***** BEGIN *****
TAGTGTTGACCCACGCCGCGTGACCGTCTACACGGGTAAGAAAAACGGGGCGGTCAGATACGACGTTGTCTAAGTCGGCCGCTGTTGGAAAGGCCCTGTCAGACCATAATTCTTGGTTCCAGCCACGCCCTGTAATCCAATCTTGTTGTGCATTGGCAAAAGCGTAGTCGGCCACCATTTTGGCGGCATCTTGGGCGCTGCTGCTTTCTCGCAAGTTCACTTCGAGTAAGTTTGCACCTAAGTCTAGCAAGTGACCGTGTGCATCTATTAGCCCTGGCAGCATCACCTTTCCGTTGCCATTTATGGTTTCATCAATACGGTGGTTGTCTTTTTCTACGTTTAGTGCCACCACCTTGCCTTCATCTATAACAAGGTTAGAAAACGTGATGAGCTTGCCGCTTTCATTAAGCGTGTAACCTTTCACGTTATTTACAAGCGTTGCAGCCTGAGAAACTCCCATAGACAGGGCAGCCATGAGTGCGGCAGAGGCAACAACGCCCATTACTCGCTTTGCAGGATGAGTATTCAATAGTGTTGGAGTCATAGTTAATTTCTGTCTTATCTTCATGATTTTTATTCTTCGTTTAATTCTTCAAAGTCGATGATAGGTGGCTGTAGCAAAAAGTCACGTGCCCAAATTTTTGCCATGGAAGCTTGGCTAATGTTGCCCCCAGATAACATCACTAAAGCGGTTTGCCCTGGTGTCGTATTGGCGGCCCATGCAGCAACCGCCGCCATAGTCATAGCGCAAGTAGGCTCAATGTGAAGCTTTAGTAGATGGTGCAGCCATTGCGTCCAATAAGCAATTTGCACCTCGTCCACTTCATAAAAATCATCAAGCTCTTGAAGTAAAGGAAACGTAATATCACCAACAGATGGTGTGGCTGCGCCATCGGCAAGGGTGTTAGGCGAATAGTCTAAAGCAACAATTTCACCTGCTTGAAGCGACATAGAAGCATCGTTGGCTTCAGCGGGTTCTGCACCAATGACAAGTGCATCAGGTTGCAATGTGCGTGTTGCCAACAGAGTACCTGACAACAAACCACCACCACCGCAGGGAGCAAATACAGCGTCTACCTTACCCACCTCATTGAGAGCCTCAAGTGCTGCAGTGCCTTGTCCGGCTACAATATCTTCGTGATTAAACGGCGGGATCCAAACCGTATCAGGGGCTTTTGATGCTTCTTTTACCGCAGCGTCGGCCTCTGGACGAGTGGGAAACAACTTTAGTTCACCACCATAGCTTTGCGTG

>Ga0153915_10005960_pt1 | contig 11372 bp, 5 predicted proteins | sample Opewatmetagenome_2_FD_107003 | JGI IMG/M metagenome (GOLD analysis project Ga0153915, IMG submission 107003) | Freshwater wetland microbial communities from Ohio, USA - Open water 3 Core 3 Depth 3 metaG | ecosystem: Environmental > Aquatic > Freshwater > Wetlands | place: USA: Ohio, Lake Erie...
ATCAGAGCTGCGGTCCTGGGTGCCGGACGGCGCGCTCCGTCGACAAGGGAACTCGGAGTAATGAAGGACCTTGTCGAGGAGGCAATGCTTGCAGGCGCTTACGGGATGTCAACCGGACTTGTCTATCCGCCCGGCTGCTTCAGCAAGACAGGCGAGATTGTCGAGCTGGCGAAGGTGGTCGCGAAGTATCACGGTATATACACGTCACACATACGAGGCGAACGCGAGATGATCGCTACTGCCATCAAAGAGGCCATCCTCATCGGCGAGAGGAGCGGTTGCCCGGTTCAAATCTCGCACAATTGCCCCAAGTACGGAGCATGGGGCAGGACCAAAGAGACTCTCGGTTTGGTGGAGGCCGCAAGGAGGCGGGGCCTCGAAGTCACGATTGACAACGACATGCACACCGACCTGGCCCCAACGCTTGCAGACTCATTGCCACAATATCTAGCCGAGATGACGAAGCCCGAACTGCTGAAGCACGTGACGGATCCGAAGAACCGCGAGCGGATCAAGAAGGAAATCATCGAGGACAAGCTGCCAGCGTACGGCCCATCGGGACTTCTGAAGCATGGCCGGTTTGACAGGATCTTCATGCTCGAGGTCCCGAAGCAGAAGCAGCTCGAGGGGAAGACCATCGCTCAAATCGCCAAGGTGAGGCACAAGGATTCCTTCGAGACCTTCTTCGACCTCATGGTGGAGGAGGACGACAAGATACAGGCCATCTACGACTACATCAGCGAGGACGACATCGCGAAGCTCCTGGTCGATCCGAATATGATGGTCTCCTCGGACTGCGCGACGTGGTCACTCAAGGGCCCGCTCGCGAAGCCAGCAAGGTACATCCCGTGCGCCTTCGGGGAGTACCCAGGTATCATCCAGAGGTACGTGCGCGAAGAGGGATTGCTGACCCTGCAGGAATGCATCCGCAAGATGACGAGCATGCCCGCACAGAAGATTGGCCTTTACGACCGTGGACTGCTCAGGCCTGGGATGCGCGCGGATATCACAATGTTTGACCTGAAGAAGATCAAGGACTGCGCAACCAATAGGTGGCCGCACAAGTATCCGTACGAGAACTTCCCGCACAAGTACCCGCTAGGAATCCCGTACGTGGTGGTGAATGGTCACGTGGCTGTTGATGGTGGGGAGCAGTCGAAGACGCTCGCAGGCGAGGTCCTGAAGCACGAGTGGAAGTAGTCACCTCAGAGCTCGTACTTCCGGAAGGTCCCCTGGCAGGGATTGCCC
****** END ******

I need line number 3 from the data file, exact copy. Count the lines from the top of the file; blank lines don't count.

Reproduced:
ATCAGAGCTGCGGTCCTGGGTGCCGGACGGCGCGCTCCGTCGACAAGGGAACTCGGAGTAATGAAGGACCTTGTCGAGGAGGCAATGCTTGCAGGCGCTTACGGGATGTCAACCGGACTTGTCTATCCGCCCGGCTGCTTCAGCAAGACAGGCGAGATTGTCGAGCTGGCGAAGGTGGTCGCGAAGTATCACGGTATATACACGTCACACATACGAGGCGAACGCGAGATGATCGCTACTGCCATCAAAGAGGCCATCCTCATCGGCGAGAGGAGCGGTTGCCCGGTTCAAATCTCGCACAATTGCCCCAAGTACGGAGCATGGGGCAGGACCAAAGAGACTCTCGGTTTGGTGGAGGCCGCAAGGAGGCGGGGCCTCGAAGTCACGATTGACAACGACATGCACACCGACCTGGCCCCAACGCTTGCAGACTCATTGCCACAATATCTAGCCGAGATGACGAAGCCCGAACTGCTGAAGCACGTGACGGATCCGAAGAACCGCGAGCGGATCAAGAAGGAAATCATCGAGGACAAGCTGCCAGCGTACGGCCCATCGGGACTTCTGAAGCATGGCCGGTTTGACAGGATCTTCATGCTCGAGGTCCCGAAGCAGAAGCAGCTCGAGGGGAAGACCATCGCTCAAATCGCCAAGGTGAGGCACAAGGATTCCTTCGAGACCTTCTTCGACCTCATGGTGGAGGAGGACGACAAGATACAGGCCATCTACGACTACATCAGCGAGGACGACATCGCGAAGCTCCTGGTCGATCCGAATATGATGGTCTCCTCGGACTGCGCGACGTGGTCACTCAAGGGCCCGCTCGCGAAGCCAGCAAGGTACATCCCGTGCGCCTTCGGGGAGTACCCAGGTATCATCCAGAGGTACGTGCGCGAAGAGGGATTGCTGACCCTGCAGGAATGCATCCGCAAGATGACGAGCATGCCCGCACAGAAGATTGGCCTTTACGACCGTGGACTGCTCAGGCCTGGGATGCGCGCGGATATCACAATGTTTGACCTGAAGAAGATCAAGGACTGCGCAACCAATAGGTGGCCGCACAAGTATCCGTACGAGAACTTCCCGCACAAGTACCCGCTAGGAATCCCGTACGTGGTGGTGAATGGTCACGTGGCTGTTGATGGTGGGGAGCAGTCGAAGACGCTCGCAGGCGAGGTCCTGAAGCACGAGTGGAAGTAGTCACCTCAGAGCTCGTACTTCCGGAAGGTCCCCTGGCAGGGATTGCCC